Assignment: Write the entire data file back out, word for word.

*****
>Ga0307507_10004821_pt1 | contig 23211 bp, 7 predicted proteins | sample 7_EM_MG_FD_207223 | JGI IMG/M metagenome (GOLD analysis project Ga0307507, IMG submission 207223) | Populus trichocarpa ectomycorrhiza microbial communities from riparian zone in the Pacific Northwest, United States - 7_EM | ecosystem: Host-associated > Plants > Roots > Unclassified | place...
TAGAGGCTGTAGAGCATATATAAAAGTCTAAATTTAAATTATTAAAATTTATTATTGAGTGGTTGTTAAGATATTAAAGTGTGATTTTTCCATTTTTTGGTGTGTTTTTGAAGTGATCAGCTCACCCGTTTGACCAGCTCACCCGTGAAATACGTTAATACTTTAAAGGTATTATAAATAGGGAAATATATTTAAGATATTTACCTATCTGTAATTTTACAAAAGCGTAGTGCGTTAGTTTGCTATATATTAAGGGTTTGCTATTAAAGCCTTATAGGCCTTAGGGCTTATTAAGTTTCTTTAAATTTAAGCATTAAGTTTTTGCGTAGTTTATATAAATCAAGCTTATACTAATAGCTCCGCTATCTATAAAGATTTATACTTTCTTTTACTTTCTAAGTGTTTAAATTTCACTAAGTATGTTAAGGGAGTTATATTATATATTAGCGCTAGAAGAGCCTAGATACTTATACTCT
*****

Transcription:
>Ga0307507_10004821_pt1 | contig 23211 bp, 7 predicted proteins | sample 7_EM_MG_FD_207223 | JGI IMG/M metagenome (GOLD analysis project Ga0307507, IMG submission 207223) | Populus trichocarpa ectomycorrhiza microbial communities from riparian zone in the Pacific Northwest, United States - 7_EM | ecosystem: Host-associated > Plants > Roots > Unclassified | place...
TAGAGGCTGTAGAGCATATATAAAAGTCTAAATTTAAATTATTAAAATTTATTATTGAGTGGTTGTTAAGATATTAAAGTGTGATTTTTCCATTTTTTGGTGTGTTTTTGAAGTGATCAGCTCACCCGTTTGACCAGCTCACCCGTGAAATACGTTAATACTTTAAAGGTATTATAAATAGGGAAATATATTTAAGATATTTACCTATCTGTAATTTTACAAAAGCGTAGTGCGTTAGTTTGCTATATATTAAGGGTTTGCTATTAAAGCCTTATAGGCCTTAGGGCTTATTAAGTTTCTTTAAATTTAAGCATTAAGTTTTTGCGTAGTTTATATAAATCAAGCTTATACTAATAGCTCCGCTATCTATAAAGATTTATACTTTCTTTTACTTTCTAAGTGTTTAAATTTCACTAAGTATGTTAAGGGAGTTATATTATATATTAGCGCTAGAAGAGCCTAGATACTTATACTCT